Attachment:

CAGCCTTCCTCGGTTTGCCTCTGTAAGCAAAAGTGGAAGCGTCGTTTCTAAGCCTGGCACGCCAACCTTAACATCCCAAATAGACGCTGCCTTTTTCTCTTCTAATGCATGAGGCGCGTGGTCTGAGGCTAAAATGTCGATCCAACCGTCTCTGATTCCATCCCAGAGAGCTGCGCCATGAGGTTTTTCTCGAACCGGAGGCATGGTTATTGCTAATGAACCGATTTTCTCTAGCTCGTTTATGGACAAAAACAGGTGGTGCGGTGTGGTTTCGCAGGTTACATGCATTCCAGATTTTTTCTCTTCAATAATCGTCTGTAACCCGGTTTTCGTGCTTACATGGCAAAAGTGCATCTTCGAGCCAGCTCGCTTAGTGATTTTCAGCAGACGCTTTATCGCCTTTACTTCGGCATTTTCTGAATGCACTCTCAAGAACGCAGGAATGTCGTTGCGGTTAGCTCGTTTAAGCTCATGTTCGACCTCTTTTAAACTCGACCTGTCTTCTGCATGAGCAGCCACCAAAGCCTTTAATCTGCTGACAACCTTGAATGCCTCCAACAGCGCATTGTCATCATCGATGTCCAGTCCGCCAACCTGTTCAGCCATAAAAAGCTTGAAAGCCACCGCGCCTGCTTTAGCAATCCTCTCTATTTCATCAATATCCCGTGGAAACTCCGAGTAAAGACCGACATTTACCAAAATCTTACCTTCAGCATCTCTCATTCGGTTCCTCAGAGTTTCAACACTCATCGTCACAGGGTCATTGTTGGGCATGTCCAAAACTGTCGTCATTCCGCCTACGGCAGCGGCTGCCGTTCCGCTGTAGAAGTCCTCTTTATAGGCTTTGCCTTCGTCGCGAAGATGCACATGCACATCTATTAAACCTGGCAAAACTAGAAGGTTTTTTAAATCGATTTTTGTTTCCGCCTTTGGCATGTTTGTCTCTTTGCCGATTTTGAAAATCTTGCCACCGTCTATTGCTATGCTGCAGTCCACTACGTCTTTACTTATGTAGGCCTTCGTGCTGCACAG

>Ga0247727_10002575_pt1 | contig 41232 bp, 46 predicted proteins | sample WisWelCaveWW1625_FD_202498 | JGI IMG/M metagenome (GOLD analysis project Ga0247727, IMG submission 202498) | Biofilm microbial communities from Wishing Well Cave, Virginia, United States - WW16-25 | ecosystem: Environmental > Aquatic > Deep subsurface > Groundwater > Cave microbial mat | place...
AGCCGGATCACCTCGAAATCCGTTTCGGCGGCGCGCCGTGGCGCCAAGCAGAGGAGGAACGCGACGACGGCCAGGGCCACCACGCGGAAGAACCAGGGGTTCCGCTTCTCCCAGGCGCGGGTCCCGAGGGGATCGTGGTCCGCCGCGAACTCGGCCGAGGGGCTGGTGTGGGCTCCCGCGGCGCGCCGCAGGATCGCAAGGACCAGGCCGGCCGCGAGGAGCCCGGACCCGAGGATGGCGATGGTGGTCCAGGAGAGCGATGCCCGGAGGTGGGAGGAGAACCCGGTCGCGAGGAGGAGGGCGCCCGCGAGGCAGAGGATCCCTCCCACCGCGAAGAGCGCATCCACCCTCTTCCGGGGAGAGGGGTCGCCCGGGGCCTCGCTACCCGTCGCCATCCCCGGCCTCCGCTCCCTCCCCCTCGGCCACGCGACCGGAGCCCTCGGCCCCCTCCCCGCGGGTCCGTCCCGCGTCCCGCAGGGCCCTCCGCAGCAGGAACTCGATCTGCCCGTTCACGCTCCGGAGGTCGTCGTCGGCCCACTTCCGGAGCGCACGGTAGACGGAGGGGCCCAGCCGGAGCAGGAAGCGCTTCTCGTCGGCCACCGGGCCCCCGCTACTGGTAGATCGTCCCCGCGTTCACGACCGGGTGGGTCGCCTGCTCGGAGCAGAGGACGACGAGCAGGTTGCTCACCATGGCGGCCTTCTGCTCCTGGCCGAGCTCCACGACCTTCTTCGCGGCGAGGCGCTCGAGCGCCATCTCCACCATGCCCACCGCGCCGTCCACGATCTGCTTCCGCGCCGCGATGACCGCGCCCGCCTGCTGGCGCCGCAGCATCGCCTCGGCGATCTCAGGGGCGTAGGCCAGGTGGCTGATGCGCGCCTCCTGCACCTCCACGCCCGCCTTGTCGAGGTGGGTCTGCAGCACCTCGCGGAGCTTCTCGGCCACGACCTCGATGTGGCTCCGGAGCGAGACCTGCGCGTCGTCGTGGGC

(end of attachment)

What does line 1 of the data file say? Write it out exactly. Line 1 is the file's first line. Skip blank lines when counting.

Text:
CAGCCTTCCTCGGTTTGCCTCTGTAAGCAAAAGTGGAAGCGTCGTTTCTAAGCCTGGCACGCCAACCTTAACATCCCAAATAGACGCTGCCTTTTTCTCTTCTAATGCATGAGGCGCGTGGTCTGAGGCTAAAATGTCGATCCAACCGTCTCTGATTCCATCCCAGAGAGCTGCGCCATGAGGTTTTTCTCGAACCGGAGGCATGGTTATTGCTAATGAACCGATTTTCTCTAGCTCGTTTATGGACAAAAACAGGTGGTGCGGTGTGGTTTCGCAGGTTACATGCATTCCAGATTTTTTCTCTTCAATAATCGTCTGTAACCCGGTTTTCGTGCTTACATGGCAAAAGTGCATCTTCGAGCCAGCTCGCTTAGTGATTTTCAGCAGACGCTTTATCGCCTTTACTTCGGCATTTTCTGAATGCACTCTCAAGAACGCAGGAATGTCGTTGCGGTTAGCTCGTTTAAGCTCATGTTCGACCTCTTTTAAACTCGACCTGTCTTCTGCATGAGCAGCCACCAAAGCCTTTAATCTGCTGACAACCTTGAATGCCTCCAACAGCGCATTGTCATCATCGATGTCCAGTCCGCCAACCTGTTCAGCCATAAAAAGCTTGAAAGCCACCGCGCCTGCTTTAGCAATCCTCTCTATTTCATCAATATCCCGTGGAAACTCCGAGTAAAGACCGACATTTACCAAAATCTTACCTTCAGCATCTCTCATTCGGTTCCTCAGAGTTTCAACACTCATCGTCACAGGGTCATTGTTGGGCATGTCCAAAACTGTCGTCATTCCGCCTACGGCAGCGGCTGCCGTTCCGCTGTAGAAGTCCTCTTTATAGGCTTTGCCTTCGTCGCGAAGATGCACATGCACATCTATTAAACCTGGCAAAACTAGAAGGTTTTTTAAATCGATTTTTGTTTCCGCCTTTGGCATGTTTGTCTCTTTGCCGATTTTGAAAATCTTGCCACCGTCTATTGCTATGCTGCAGTCCACTACGTCTTTACTTATGTAGGCCTTCGTGCTGCACAG